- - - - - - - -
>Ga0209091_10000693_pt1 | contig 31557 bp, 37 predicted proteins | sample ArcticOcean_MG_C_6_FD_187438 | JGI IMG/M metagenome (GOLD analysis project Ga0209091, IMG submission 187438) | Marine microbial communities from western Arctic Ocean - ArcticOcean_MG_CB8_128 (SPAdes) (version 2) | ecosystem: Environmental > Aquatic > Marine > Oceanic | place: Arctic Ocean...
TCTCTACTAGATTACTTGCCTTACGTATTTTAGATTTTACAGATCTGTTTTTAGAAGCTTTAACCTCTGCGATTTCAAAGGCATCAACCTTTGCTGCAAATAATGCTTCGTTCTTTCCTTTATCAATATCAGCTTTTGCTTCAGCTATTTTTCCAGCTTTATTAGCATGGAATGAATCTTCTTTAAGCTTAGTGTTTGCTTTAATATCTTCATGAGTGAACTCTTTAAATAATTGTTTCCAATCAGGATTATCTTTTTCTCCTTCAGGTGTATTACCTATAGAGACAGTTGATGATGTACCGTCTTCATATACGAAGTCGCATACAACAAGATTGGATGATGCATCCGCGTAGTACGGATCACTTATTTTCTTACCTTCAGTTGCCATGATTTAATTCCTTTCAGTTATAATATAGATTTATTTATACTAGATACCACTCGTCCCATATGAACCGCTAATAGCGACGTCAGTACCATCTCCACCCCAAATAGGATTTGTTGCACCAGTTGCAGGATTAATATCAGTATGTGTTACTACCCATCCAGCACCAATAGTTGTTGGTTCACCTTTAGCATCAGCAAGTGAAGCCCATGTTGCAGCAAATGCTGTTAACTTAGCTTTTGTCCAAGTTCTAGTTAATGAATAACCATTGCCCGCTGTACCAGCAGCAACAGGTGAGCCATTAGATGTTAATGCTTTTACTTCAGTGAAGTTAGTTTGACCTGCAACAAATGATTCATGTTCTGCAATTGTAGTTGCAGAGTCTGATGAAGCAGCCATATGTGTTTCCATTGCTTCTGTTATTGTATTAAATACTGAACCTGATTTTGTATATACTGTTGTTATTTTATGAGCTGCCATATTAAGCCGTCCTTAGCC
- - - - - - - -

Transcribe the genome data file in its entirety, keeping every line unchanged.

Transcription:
>Ga0209091_10000693_pt1 | contig 31557 bp, 37 predicted proteins | sample ArcticOcean_MG_C_6_FD_187438 | JGI IMG/M metagenome (GOLD analysis project Ga0209091, IMG submission 187438) | Marine microbial communities from western Arctic Ocean - ArcticOcean_MG_CB8_128 (SPAdes) (version 2) | ecosystem: Environmental > Aquatic > Marine > Oceanic | place: Arctic Ocean...
TCTCTACTAGATTACTTGCCTTACGTATTTTAGATTTTACAGATCTGTTTTTAGAAGCTTTAACCTCTGCGATTTCAAAGGCATCAACCTTTGCTGCAAATAATGCTTCGTTCTTTCCTTTATCAATATCAGCTTTTGCTTCAGCTATTTTTCCAGCTTTATTAGCATGGAATGAATCTTCTTTAAGCTTAGTGTTTGCTTTAATATCTTCATGAGTGAACTCTTTAAATAATTGTTTCCAATCAGGATTATCTTTTTCTCCTTCAGGTGTATTACCTATAGAGACAGTTGATGATGTACCGTCTTCATATACGAAGTCGCATACAACAAGATTGGATGATGCATCCGCGTAGTACGGATCACTTATTTTCTTACCTTCAGTTGCCATGATTTAATTCCTTTCAGTTATAATATAGATTTATTTATACTAGATACCACTCGTCCCATATGAACCGCTAATAGCGACGTCAGTACCATCTCCACCCCAAATAGGATTTGTTGCACCAGTTGCAGGATTAATATCAGTATGTGTTACTACCCATCCAGCACCAATAGTTGTTGGTTCACCTTTAGCATCAGCAAGTGAAGCCCATGTTGCAGCAAATGCTGTTAACTTAGCTTTTGTCCAAGTTCTAGTTAATGAATAACCATTGCCCGCTGTACCAGCAGCAACAGGTGAGCCATTAGATGTTAATGCTTTTACTTCAGTGAAGTTAGTTTGACCTGCAACAAATGATTCATGTTCTGCAATTGTAGTTGCAGAGTCTGATGAAGCAGCCATATGTGTTTCCATTGCTTCTGTTATTGTATTAAATACTGAACCTGATTTTGTATATACTGTTGTTATTTTATGAGCTGCCATATTAAGCCGTCCTTAGCC